Morton Feldman


mode 146

Feldman Edition 9–Composing By Numbers


mode 146 Morton FELDMAN, Vol. 9: Composing by Numbers – The Barton Workshop plays graphic scores.

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Feldman Edition 9–Composing By Numbers

The Barton Workshop
James Fulkerson, director

Projection I (1950)   (2:56)
Taco Kooistra, cello

Projection II (1951)   (4:43)
The Barton Workshop, James Fulkerson, conductor

Projection III (1951)   (2:01)
Philip Corner and Frank Denyer, pianos

Projection IV (1951)   (4:33)
Marieke Keser, violin and Frank Denyer, piano

Projection V (1951)   (2:27)
The Barton Workshop, James Fulkerson, conductor

Intersection I (1951)*   (12:40)
The Barton Workshop, Jos Zwaanenburg, conductor

Marginal Intersection (1951)*   (6:02)
The Barton Workshop, Jos Zwaanenburg, conductor

Intersection II (1951)   (11:01)
Frank Denyer, piano

Intersection III (1953)   (2:41)
Frank Denyer, piano

Intersection IV (1953)   (3:10)
Taco Kooistra, cello

Out of ‘Last Pieces’ (1961)*   (9:16)
The Barton Workshop, Jos Zwaanenburg, conductor

The Straits of Magellan (1961)   (5:09)
The Barton Workshop, James Fulkerson, conductor

In Search of An Orchestration (1967)*   (7:44)
The Barton Workshop, Jos Zwaanenburg, conductor

When Feldman met Cage in the winter of 1949, they quickly established a friendship based upon a similarity of intent and a mutual respect for the work each was doing. Soon thereafter, Feldman showed a string quartet he had been writing to Cage. Cage’s enthusiasm for this work, and delight in Feldman’s being unable to explain “how” he had written it, gave Feldman an all important “permission” to follow his intuition.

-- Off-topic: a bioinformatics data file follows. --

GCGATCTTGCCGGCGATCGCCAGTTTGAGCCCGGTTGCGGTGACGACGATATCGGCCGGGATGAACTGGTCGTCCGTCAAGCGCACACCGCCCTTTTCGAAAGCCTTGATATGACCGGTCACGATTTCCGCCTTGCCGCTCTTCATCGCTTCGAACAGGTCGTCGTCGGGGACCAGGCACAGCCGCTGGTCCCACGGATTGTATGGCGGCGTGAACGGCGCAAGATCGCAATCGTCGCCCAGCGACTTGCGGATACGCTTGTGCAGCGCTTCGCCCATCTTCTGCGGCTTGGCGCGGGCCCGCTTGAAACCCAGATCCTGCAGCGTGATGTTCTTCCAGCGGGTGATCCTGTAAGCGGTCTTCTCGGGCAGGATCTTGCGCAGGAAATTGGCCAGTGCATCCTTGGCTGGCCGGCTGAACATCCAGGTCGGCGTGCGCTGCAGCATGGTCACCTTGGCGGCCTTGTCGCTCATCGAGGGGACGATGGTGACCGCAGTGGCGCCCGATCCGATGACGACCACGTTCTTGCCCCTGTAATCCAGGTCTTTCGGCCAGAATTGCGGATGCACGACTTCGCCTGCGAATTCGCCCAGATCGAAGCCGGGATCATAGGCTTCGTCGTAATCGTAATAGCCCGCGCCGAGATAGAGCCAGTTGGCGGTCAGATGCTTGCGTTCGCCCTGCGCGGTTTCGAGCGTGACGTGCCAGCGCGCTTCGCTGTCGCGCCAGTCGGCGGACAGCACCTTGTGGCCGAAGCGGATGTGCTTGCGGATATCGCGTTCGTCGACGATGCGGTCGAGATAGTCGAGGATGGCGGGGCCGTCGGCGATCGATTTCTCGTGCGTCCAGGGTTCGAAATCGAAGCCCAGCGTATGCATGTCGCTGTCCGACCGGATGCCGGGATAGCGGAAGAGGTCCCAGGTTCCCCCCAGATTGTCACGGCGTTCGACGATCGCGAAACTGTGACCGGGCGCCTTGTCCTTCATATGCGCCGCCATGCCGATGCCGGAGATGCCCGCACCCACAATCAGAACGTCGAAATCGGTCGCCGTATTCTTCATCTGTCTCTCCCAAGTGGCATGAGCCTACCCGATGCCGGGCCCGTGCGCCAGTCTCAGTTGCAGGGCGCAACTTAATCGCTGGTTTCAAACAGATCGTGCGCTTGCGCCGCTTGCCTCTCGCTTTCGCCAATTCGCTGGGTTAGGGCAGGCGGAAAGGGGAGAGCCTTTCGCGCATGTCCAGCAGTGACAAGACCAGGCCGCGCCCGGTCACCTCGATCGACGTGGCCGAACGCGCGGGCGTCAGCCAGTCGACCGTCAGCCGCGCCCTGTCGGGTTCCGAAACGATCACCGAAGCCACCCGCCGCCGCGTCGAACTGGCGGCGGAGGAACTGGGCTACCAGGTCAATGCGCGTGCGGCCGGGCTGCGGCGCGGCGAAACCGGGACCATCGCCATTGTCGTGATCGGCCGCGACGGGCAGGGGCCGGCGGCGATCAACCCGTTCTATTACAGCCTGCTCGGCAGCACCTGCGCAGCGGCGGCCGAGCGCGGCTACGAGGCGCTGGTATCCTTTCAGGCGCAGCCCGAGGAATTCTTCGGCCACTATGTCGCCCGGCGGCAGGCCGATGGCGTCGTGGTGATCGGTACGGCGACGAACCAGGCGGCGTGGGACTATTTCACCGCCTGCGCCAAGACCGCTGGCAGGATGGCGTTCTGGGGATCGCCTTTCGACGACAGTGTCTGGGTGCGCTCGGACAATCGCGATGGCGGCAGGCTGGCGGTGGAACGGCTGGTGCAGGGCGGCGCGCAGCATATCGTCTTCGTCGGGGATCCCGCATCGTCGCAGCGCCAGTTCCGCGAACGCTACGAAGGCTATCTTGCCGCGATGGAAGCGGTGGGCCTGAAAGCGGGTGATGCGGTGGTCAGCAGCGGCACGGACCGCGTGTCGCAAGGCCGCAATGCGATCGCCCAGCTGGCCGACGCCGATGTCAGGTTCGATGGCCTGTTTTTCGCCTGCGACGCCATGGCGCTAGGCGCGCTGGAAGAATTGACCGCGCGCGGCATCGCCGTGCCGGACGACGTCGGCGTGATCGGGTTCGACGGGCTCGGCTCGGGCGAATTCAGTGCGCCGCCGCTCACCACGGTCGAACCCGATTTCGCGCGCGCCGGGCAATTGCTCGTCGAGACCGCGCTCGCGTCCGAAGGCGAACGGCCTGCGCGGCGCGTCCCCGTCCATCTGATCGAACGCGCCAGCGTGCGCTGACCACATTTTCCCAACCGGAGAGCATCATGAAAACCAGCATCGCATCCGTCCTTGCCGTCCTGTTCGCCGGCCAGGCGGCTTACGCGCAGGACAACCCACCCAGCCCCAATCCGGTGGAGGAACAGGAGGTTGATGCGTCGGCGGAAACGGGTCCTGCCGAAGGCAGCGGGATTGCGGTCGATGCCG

• This period of time marks the beginning of Feldman’s “graph music”, so named because it was written on graph paper, but also because it is part of a larger movement in 20th century music during which music notation departed from the traditional staff notation and began to incorporate a great deal of graphic symbols.
  • In these 17 works, Feldman was working towards a vision of plasticity and freedom. One hears in these works the micro-polyphony of later Ligeti, noise which he later rejects, and often a ferocity within the sound/performance – characteristics which he eschewed in his later work.
  • Of the 17 works he composed in the graphic style, this recording offers a total of 13 of them.
  • They appear in the order of composition enabling a listener to listen to the development of Feldman’s compositional thinking.


Morton Feldman
Composing by Numbers / The Graphic Scores 1950 – 67

Mode 146

This ninth volume of Mode’s Feldman Edition brings together 13 of the 17 works the composer notated using graph instead of normal manuscript paper (between 1950’s “Projection I” and 1967’s “In Search of An Orchestration”, though Feldman temporarily abandoned his graphic notation after 1953’s “Intersection IV” and only returned to it five years later with “Ixion”), performed with customary aplomb by the Amsterdam-based Barton Workshop under the baton of Jos Zwaanenburg and their music director James Fulkerson, who also provides the perceptive liner notes. Feldman collectors had better get their credit cards ready, as the disc includes the first recordings of three ensemble works: “Intersection I”, “Marginal Intersection” and “In Search of An Orchestration”. (1961’s “Out of ‘Last Pieces'” is also billed as a first, though my Feldman database lists another recording of the work conducted by Leonard Bernstein as part of Sony’s Bernstein Century edition.)